Finally, the type of linear-only assumption required for aforementioned publicly verifiable SNARGs is even more involved; however, when instantiated with pairing-friendly groups, it can be proved to hold unconditionally in suitable generic models, which provides further heuristic evidence for security.

I would like to conclude this discussion by arguing that even if the current formulations of the linear-only assumptions turn out not to hold for their proposed instantiations, there is still a wide safety margin. Indeed, to violate the soundness of an LPCP-based SNARG one would need to maul ciphertexts in a very specialized way that corresponds to the verification predicate of the LPCP. This takes much more than merely refuting current formulations of linear-only security, and would likely imply unexpected structural properties of existing encryption schemes that have other major consequences. Studying the security of different flavors of linear-only assumptions as well as their relations with other forms of targeted malleability and with extractability assumptions is an interesting direction for further research.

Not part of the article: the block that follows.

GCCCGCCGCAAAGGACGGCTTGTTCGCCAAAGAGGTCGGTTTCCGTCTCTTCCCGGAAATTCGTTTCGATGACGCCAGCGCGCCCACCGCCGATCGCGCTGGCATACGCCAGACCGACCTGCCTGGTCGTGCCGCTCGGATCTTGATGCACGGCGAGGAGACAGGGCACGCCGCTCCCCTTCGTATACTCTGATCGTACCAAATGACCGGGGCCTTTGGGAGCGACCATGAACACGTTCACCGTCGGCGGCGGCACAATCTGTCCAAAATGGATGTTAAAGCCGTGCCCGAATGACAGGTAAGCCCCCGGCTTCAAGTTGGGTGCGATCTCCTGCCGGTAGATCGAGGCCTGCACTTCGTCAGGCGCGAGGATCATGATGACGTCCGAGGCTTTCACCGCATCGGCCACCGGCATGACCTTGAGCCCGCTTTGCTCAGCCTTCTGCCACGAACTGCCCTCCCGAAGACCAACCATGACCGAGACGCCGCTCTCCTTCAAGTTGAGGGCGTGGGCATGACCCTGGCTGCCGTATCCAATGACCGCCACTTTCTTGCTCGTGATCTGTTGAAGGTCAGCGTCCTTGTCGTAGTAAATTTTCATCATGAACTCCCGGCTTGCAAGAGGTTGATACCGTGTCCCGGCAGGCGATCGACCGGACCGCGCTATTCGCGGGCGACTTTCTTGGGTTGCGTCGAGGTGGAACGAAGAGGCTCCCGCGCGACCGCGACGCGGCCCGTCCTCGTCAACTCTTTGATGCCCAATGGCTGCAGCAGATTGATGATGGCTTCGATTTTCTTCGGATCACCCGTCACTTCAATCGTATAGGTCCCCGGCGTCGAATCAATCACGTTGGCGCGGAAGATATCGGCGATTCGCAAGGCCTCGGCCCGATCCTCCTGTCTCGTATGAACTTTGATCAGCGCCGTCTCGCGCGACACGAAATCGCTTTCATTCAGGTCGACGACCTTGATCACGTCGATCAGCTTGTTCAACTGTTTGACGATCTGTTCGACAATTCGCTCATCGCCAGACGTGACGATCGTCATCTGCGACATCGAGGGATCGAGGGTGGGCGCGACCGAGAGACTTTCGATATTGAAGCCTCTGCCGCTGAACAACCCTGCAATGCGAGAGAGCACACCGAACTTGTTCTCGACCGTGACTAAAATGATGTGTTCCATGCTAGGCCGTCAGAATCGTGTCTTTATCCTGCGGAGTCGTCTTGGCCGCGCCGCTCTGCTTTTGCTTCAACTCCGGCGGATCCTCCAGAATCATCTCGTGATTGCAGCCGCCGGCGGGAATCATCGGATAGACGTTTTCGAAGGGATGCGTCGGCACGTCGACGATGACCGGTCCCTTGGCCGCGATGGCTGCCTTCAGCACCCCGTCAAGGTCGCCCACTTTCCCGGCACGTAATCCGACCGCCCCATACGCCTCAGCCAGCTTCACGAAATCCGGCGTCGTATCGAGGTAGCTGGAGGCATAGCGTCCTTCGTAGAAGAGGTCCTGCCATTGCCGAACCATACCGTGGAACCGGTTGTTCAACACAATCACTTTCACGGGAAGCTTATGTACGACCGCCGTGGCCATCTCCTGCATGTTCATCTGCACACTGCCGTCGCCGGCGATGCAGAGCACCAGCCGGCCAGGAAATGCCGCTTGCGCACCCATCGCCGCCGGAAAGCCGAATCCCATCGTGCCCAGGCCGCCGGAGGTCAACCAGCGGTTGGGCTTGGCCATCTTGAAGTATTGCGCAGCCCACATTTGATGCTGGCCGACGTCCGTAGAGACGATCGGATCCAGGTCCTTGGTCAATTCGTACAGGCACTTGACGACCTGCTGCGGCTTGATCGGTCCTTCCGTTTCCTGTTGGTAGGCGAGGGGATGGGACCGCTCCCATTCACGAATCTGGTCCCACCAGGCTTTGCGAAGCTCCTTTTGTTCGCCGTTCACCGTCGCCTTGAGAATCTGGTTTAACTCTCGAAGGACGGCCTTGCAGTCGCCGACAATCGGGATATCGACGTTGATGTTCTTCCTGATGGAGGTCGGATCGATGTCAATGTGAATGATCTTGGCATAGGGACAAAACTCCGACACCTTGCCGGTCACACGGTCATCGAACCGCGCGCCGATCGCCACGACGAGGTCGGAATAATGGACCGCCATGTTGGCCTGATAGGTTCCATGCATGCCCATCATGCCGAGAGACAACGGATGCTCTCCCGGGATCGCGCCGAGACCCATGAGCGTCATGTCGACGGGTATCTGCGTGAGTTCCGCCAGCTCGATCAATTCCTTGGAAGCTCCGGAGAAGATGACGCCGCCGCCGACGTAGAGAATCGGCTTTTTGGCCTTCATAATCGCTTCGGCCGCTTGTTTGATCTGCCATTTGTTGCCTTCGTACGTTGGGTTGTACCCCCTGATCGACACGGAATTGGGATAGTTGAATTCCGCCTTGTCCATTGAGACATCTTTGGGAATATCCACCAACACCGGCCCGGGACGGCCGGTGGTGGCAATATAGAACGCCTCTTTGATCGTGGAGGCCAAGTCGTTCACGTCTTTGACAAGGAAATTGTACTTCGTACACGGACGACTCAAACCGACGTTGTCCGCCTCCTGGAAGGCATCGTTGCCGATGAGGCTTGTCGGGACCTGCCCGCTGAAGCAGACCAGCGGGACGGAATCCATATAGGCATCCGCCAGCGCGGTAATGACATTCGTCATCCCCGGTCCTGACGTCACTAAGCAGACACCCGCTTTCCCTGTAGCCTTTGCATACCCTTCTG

More efficient LPCPs. Recall that in the simple Hadamard LPCP, the proof length $m$ grows quadratically with the size of circuit verifying $R(x,w)$. This implies a similar quadratic overhead for the SRS size and prover complexity of the corresponding SNARGs. The quadratic overhead was eliminated in the influential work of Gennaro, Gentry, Parno, and Raykova (GGPR). Using an abstract computation model called Quadratic Arithmetic Program, they obtained an LPCP for NP in which the proof length is linear in the verification circuit size and the prover’s running time in this LPCP is quasilinear in the circuit size, and moreover it has the same number of queries, verification degree, and other useful features of the Hadamard LPCP discussed above. At a high level, the improvement stems from replacing the tensoring in the Hadamard LPCP by polynomial multiplication. See tutorials by Tromer and Buterin for simplified explanations. The GGPR construction was followed by many refinements and implementations, including Zaatar, Pinocchio, Geppetto, and libsnark, and served as a basis for the Zcash cryptocurrency. A zk-SNARK based on an optimized variant of GGPR, due to Groth, improves the proof size to only 3 group elements ($\approx 1000$ bits in the best concrete instantiations). Despite evidence for optimality in restricted settings, it is open whether one can get a better level of succinctness with a reasonable running time.